Using RFPs to coordinate and compare marketing measurement partners
The mobile marketplace is an ever-changing landscape that shows no signs of slowing down. The changes in rules and regulations plus new technologies can overwhelm almost anyone. As reported by AdColony, by 2023 mobile ad spend will surpass 76% of total digital spend.
As a marketer, how can you be sure you are being effective with your ad budgets? How can you be sure you aren’t using three partners when just one would be enough? Luckily, you don’t need an entire marketing team to answer most of these questions. Using simple marketing tools, you can start off in the right direction, and one of these is the request for proposal (RFP).
What is an RFP?
A marketing RFP is a straightforward questionnaire that organizes your information and enables you to compare marketing service providers whether they be ad agencies, consultants, user lifecycle platforms (SailPoint, BetterCloud), or a mobile measurement partner (MMP). RFPs are useful for both a single project and for longer-term partnerships because they allow you to be more objective in your decisions.
The best part of using an RFP is that it will allow you to flesh out exactly what you’re looking for since you will be the one asking the questions. Nothing is worse than jumping on a call with a prospective partner and being unable to explain what your needs are. Once the scope is fully understood, you can compare competitors’ skills and rates to find the right partner.
Most importantly, RFPs enable marketers to force partners to clearly articulate how their respective solutions solve complex business problems.
Why use an RFP?
An RFP is a tool unlike any other. Although you may achieve the same results without using one, let’s think about some real strengths that RFPs bring to the table.
- They are helpful in collating all value propositions from RFP participants for accurate side-by-side comparison.
- They force participants away from relying on marketing collateral and toward articulating real-world applications to solve problems.
- They help uncover areas of focus and expertise that marketers may not have known existed.
- They help marketers make decisions based on facts rather than conjecture.
With a good RFP you can reduce overall cost by eliminating overlap, aligning facts and objectives, and truly understanding your options. It is important to force prospective partners out of their generic sales pitch and into more practical information you can use to compare and contrast.
When should you use an RFP? What makes it different?
RFPs should be utilized as soon as you have defined a project where you will be using third-party marketing partners to achieve your goals. RFPs are different from a request for information (RFI) where you are asking for details to help define a project scope. When you are ready to ask potential partners the question, “This is what I need, now what can you do to help me accomplish it?” It’s time for an RFP.
An RFP sits right after you have a defined project scope, budget, and timeline but before you should start looking for quotes. A crude analogy, but accurate, is having a good dating profile online. You know what you want, but you don’t know who the right partner is. With RFP in hand, you can start reaching out and the right businesses will have the right answers.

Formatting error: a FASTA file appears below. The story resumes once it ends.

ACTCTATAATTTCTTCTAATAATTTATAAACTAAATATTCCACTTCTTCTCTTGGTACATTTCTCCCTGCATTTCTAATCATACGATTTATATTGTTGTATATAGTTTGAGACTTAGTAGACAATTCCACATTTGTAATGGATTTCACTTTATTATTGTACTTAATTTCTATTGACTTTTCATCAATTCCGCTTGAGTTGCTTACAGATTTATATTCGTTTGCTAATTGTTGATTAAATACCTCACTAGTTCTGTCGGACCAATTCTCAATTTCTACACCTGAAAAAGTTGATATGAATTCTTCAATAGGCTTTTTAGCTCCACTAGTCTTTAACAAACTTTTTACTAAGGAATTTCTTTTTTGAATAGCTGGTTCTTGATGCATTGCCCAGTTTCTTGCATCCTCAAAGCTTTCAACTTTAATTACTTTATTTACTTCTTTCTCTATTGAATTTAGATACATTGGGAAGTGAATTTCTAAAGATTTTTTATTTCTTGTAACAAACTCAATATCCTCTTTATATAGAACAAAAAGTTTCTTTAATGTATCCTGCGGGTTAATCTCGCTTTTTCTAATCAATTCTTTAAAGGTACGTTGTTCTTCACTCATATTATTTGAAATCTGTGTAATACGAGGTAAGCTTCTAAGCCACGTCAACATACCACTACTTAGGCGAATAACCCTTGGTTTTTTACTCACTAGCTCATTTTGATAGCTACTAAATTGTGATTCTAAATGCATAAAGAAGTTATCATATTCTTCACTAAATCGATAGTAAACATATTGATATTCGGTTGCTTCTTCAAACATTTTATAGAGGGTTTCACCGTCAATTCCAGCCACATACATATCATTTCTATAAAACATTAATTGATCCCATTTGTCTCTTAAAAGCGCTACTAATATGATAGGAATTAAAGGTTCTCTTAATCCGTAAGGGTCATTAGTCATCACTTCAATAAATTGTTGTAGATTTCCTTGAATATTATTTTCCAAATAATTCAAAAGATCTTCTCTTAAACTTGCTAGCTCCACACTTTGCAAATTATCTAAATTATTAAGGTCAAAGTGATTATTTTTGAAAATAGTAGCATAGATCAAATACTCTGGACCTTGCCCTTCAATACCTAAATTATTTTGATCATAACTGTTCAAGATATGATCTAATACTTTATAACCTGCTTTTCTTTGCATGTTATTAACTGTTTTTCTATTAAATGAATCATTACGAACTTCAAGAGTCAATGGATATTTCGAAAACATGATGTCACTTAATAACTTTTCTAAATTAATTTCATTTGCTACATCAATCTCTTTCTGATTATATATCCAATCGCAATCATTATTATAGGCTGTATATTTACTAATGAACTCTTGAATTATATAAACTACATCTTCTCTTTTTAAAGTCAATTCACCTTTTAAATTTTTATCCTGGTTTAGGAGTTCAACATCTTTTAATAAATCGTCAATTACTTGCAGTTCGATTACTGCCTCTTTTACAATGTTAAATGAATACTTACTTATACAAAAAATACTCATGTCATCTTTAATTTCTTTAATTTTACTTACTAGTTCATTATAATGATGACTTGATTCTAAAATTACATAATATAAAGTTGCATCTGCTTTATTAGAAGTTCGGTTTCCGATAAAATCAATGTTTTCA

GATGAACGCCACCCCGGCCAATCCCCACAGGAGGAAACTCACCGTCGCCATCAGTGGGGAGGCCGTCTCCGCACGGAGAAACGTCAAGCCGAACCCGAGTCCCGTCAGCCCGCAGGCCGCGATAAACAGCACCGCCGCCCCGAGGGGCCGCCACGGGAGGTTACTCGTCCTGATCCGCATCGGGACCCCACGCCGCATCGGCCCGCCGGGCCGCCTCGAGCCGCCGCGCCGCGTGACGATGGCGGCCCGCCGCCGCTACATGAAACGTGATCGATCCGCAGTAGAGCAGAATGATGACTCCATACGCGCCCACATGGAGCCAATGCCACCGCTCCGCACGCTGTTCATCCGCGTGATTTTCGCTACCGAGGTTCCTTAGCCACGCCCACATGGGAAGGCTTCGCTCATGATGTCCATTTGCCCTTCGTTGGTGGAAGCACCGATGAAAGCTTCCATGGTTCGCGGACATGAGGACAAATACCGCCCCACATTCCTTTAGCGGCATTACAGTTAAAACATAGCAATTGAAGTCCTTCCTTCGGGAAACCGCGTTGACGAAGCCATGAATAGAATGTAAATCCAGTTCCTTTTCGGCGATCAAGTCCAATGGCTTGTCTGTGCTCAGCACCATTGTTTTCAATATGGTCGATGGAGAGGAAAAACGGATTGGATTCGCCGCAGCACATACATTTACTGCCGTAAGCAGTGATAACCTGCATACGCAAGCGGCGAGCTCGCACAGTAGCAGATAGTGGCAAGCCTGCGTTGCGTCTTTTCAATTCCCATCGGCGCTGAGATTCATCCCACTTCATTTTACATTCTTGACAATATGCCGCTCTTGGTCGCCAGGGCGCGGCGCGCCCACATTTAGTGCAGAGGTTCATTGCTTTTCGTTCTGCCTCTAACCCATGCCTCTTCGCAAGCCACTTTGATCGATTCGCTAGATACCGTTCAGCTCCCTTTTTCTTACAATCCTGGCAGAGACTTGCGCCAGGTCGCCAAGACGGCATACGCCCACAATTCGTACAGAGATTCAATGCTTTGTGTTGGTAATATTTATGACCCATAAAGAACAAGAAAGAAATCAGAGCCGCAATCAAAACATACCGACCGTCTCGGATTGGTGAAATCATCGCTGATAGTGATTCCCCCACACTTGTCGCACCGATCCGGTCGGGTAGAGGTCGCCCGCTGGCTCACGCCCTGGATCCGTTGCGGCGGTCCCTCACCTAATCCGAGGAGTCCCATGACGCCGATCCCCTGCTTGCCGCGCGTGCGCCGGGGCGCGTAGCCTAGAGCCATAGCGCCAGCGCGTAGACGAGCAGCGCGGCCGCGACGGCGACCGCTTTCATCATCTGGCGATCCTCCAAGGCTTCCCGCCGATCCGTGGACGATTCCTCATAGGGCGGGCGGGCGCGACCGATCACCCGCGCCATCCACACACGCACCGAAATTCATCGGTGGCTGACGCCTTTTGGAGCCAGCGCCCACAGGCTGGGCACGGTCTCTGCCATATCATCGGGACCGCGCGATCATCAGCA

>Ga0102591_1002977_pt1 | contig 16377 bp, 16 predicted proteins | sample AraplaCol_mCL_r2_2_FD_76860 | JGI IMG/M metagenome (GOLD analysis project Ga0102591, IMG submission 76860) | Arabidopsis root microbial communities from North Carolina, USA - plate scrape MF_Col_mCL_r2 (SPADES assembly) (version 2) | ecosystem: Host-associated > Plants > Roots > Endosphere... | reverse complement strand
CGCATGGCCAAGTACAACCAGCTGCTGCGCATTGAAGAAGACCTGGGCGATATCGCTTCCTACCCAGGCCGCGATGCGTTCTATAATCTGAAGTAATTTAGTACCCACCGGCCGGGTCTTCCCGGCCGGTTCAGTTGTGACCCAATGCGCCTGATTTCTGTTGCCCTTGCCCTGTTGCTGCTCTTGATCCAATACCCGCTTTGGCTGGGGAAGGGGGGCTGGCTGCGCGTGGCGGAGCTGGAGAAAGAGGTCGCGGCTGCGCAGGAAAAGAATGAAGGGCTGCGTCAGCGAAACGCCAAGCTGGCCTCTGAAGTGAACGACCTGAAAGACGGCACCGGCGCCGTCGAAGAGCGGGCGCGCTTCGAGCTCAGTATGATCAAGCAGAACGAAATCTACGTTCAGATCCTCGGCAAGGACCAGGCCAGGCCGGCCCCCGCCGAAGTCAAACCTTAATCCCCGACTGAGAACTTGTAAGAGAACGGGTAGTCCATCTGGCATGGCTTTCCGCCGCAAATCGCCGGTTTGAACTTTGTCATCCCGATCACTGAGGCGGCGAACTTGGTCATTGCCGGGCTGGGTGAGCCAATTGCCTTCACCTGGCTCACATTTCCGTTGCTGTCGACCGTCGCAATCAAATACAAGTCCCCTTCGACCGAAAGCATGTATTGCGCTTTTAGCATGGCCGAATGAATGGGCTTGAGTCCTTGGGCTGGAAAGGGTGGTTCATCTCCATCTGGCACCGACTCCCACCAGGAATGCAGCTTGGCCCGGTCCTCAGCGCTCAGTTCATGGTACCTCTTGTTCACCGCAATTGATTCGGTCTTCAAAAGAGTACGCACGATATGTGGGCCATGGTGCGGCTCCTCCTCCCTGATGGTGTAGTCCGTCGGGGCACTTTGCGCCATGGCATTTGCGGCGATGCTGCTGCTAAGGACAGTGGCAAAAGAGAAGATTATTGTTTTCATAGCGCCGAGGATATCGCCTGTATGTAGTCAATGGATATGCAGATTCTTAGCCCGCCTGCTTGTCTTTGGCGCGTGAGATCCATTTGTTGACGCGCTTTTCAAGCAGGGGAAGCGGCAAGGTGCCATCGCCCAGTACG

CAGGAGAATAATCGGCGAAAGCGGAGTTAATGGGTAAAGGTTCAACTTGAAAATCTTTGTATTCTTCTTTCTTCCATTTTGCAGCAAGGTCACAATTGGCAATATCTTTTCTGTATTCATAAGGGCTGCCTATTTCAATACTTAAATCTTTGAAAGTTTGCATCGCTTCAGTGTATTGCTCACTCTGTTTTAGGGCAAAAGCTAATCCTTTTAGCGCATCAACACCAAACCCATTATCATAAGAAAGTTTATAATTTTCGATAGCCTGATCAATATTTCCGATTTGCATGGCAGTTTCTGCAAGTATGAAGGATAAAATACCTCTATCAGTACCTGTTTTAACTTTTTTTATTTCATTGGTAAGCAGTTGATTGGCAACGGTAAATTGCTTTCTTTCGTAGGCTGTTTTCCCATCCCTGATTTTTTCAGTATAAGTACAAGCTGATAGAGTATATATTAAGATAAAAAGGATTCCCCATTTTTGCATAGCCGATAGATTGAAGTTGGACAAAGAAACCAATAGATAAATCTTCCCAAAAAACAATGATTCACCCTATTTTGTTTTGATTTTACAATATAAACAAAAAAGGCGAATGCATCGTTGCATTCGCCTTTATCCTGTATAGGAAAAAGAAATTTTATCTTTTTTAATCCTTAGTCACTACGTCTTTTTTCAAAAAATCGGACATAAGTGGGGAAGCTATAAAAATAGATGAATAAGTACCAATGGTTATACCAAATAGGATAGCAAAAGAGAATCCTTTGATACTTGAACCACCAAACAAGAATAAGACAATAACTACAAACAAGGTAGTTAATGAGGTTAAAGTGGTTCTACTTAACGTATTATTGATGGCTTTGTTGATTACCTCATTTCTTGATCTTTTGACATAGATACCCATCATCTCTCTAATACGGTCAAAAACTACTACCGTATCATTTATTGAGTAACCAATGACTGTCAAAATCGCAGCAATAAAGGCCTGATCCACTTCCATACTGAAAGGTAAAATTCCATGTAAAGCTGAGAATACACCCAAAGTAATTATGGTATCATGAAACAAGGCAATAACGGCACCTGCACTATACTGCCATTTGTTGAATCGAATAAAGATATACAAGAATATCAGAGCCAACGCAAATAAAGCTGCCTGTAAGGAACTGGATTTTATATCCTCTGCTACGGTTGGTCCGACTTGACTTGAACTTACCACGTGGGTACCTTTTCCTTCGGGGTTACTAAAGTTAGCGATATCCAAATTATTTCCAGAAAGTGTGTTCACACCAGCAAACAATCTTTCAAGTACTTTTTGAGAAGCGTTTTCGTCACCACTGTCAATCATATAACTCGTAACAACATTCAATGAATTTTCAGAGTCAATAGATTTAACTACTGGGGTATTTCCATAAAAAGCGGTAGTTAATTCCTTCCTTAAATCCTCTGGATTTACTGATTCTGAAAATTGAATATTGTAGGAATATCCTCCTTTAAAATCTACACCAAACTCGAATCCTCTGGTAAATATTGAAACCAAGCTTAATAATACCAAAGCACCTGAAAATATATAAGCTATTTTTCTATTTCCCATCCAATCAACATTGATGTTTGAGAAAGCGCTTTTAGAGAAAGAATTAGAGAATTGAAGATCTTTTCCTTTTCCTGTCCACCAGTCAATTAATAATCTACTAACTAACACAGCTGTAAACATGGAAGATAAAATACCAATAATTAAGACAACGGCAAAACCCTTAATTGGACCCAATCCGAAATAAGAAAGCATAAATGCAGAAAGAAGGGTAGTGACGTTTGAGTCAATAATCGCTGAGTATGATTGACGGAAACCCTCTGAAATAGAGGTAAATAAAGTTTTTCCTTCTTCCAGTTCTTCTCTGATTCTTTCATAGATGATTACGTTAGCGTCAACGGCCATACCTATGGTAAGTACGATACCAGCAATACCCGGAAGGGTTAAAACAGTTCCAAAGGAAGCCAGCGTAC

I am a brand new app developer who just uploaded my mobile app to the Google Play Store and Apple’s App Store. I am looking for ways to promote my app, but it’s just me and a small team of developers who don’t have a lot of experience in mobile marketing. I sit down and outline a project for my next steps. I have an idea of who my audience is, but I need some metrics on how to target them. Since I am going to be using deep links in most of my advertising, I need support for that. I also need to measure attribution both with the initial install and in-app events so that I can find points of engagement and make informed business decisions.
I have heard about MMPs, but I’m not sure what they offer, and I don’t have time to research. With the RFP, I contact a representative from each of the MMPs and send over an RFP with some of the following questions:
- I plan on running campaigns with Google, Facebook, and Apple. Can you measure the effectiveness of my ad spend?
- I need to measure activity in my app with metadata. Can you help with that?
- Can you help me find the right audience to target with ads?
- Can you give me insights into the most effective ways to market my app in the app stores?
- Do you support deep linking?
- Why should I choose you? What makes you stand out from the crowd?
I remember that in an RFP, there are no stupid questions. A great marketing partner loves to help fill in gaps or add clarity where it’s needed. I don’t have to be an expert in everything, I just need to know to ask the right questions. Now I’m thinking like a CEO!
When I get a reply from each of the MMPs, I can see what they offer in each section of the RFP. I can find where some might offer more granularity and more access to my data and others might fill in some gaps where the others lack. In some cases, I can utilize one partner for all my needs, or it may make more sense to use more than one.
As my installs grow, so will my needs. I will keep using RFPs as projects come up, and I’ll know that partners will be changing their offerings as they grow as well.
The example above was for an MMP, but an RFP can be used for many partners from ad agencies to business intelligence platforms. To get started, Kochava has an easy-to-use and customizable RFP template that you are free to use across your projects.
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